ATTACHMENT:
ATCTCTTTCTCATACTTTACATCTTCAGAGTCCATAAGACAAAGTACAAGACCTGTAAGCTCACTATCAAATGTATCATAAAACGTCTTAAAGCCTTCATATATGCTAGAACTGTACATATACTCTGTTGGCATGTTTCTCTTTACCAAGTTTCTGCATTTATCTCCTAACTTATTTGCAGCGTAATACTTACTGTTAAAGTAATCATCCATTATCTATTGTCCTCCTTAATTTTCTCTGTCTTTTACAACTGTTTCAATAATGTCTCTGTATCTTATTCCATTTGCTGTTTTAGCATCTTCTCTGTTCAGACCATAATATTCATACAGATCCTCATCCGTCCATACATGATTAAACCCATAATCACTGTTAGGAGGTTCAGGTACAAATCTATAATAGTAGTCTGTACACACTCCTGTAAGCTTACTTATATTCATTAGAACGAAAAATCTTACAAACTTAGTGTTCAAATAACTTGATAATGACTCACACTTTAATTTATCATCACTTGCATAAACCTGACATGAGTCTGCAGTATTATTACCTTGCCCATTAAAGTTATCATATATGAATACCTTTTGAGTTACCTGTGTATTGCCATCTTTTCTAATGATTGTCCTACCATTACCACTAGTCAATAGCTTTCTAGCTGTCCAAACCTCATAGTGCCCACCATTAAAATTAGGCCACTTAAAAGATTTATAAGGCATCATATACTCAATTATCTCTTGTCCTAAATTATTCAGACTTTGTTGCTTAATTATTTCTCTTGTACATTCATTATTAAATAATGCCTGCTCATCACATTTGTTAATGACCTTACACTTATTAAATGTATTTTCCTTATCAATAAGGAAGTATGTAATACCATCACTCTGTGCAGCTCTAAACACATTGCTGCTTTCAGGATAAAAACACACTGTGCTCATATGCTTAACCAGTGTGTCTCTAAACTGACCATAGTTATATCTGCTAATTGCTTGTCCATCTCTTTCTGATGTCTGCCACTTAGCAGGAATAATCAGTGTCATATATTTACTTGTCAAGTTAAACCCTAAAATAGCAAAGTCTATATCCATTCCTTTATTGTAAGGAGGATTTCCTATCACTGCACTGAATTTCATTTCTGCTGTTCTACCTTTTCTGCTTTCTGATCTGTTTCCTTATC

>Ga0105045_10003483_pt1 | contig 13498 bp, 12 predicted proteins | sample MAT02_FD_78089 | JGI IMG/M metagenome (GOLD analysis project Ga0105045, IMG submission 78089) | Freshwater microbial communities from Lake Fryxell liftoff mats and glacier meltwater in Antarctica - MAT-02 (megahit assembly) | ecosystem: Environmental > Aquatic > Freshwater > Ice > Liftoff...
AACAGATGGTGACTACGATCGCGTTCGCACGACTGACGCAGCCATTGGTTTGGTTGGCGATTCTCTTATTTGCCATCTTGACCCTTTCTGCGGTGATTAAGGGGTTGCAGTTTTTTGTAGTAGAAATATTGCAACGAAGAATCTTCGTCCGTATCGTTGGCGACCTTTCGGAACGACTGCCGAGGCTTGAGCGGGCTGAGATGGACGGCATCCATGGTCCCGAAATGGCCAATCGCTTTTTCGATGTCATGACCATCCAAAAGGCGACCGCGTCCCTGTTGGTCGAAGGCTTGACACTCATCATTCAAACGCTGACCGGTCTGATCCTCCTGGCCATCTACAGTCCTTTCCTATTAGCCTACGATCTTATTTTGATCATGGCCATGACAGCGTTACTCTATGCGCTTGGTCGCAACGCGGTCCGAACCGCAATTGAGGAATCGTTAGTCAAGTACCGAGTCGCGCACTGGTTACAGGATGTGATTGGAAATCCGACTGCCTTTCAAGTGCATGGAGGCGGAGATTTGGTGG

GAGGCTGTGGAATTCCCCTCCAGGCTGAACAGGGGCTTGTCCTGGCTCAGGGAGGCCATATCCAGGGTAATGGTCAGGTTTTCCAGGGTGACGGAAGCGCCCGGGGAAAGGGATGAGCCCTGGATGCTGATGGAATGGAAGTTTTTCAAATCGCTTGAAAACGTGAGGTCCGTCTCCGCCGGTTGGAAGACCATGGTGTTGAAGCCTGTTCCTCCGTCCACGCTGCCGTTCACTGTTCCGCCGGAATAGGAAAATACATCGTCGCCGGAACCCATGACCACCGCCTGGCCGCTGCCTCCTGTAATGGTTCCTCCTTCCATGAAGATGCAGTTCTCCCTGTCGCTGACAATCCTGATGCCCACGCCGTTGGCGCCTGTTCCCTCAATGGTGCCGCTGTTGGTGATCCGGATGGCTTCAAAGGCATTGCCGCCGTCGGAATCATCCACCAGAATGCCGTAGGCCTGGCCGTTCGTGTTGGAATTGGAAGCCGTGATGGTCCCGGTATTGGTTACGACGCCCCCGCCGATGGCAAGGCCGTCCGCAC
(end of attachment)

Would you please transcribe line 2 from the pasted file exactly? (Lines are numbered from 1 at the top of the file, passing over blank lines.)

>Ga0105045_10003483_pt1 | contig 13498 bp, 12 predicted proteins | sample MAT02_FD_78089 | JGI IMG/M metagenome (GOLD analysis project Ga0105045, IMG submission 78089) | Freshwater microbial communities from Lake Fryxell liftoff mats and glacier meltwater in Antarctica - MAT-02 (megahit assembly) | ecosystem: Environmental > Aquatic > Freshwater > Ice > Liftoff...